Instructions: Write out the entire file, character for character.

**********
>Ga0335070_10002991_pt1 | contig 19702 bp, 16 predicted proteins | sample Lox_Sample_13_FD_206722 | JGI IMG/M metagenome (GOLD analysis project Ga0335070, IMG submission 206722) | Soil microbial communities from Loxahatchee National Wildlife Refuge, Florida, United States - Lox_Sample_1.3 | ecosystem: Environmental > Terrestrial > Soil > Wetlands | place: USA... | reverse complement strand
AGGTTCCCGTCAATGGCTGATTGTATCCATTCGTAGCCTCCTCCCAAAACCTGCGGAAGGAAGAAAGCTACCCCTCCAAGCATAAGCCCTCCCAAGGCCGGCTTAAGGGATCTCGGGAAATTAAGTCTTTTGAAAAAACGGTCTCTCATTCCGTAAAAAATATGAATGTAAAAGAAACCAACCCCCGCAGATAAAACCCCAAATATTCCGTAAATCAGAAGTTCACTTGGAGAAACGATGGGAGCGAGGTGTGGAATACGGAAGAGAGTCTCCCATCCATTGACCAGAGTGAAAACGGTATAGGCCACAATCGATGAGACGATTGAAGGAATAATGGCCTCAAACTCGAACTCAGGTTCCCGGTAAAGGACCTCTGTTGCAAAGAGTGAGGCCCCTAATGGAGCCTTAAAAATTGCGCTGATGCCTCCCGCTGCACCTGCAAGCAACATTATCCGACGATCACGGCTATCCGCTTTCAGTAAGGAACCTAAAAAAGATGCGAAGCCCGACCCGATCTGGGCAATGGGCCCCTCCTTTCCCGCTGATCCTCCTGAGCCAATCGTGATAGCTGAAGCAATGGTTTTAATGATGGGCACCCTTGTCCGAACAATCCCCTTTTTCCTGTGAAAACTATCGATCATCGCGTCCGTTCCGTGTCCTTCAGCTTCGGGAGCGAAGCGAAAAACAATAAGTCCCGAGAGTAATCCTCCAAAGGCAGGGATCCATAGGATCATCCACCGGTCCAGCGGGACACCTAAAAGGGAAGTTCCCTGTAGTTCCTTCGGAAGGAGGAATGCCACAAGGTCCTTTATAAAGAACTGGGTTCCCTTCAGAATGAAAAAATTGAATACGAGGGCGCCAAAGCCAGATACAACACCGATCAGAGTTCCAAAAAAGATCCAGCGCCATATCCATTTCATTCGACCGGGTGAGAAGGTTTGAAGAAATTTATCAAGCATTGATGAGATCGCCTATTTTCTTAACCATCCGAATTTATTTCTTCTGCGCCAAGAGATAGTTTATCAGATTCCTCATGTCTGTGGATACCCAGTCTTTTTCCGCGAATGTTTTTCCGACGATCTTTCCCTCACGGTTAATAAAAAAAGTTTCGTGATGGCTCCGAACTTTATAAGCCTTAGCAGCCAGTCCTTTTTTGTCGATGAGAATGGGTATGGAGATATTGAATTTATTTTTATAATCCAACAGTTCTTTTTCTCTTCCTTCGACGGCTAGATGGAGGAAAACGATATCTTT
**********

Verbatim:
>Ga0335070_10002991_pt1 | contig 19702 bp, 16 predicted proteins | sample Lox_Sample_13_FD_206722 | JGI IMG/M metagenome (GOLD analysis project Ga0335070, IMG submission 206722) | Soil microbial communities from Loxahatchee National Wildlife Refuge, Florida, United States - Lox_Sample_1.3 | ecosystem: Environmental > Terrestrial > Soil > Wetlands | place: USA... | reverse complement strand
AGGTTCCCGTCAATGGCTGATTGTATCCATTCGTAGCCTCCTCCCAAAACCTGCGGAAGGAAGAAAGCTACCCCTCCAAGCATAAGCCCTCCCAAGGCCGGCTTAAGGGATCTCGGGAAATTAAGTCTTTTGAAAAAACGGTCTCTCATTCCGTAAAAAATATGAATGTAAAAGAAACCAACCCCCGCAGATAAAACCCCAAATATTCCGTAAATCAGAAGTTCACTTGGAGAAACGATGGGAGCGAGGTGTGGAATACGGAAGAGAGTCTCCCATCCATTGACCAGAGTGAAAACGGTATAGGCCACAATCGATGAGACGATTGAAGGAATAATGGCCTCAAACTCGAACTCAGGTTCCCGGTAAAGGACCTCTGTTGCAAAGAGTGAGGCCCCTAATGGAGCCTTAAAAATTGCGCTGATGCCTCCCGCTGCACCTGCAAGCAACATTATCCGACGATCACGGCTATCCGCTTTCAGTAAGGAACCTAAAAAAGATGCGAAGCCCGACCCGATCTGGGCAATGGGCCCCTCCTTTCCCGCTGATCCTCCTGAGCCAATCGTGATAGCTGAAGCAATGGTTTTAATGATGGGCACCCTTGTCCGAACAATCCCCTTTTTCCTGTGAAAACTATCGATCATCGCGTCCGTTCCGTGTCCTTCAGCTTCGGGAGCGAAGCGAAAAACAATAAGTCCCGAGAGTAATCCTCCAAAGGCAGGGATCCATAGGATCATCCACCGGTCCAGCGGGACACCTAAAAGGGAAGTTCCCTGTAGTTCCTTCGGAAGGAGGAATGCCACAAGGTCCTTTATAAAGAACTGGGTTCCCTTCAGAATGAAAAAATTGAATACGAGGGCGCCAAAGCCAGATACAACACCGATCAGAGTTCCAAAAAAGATCCAGCGCCATATCCATTTCATTCGACCGGGTGAGAAGGTTTGAAGAAATTTATCAAGCATTGATGAGATCGCCTATTTTCTTAACCATCCGAATTTATTTCTTCTGCGCCAAGAGATAGTTTATCAGATTCCTCATGTCTGTGGATACCCAGTCTTTTTCCGCGAATGTTTTTCCGACGATCTTTCCCTCACGGTTAATAAAAAAAGTTTCGTGATGGCTCCGAACTTTATAAGCCTTAGCAGCCAGTCCTTTTTTGTCGATGAGAATGGGTATGGAGATATTGAATTTATTTTTATAATCCAACAGTTCTTTTTCTCTTCCTTCGACGGCTAGATGGAGGAAAACGATATCTTT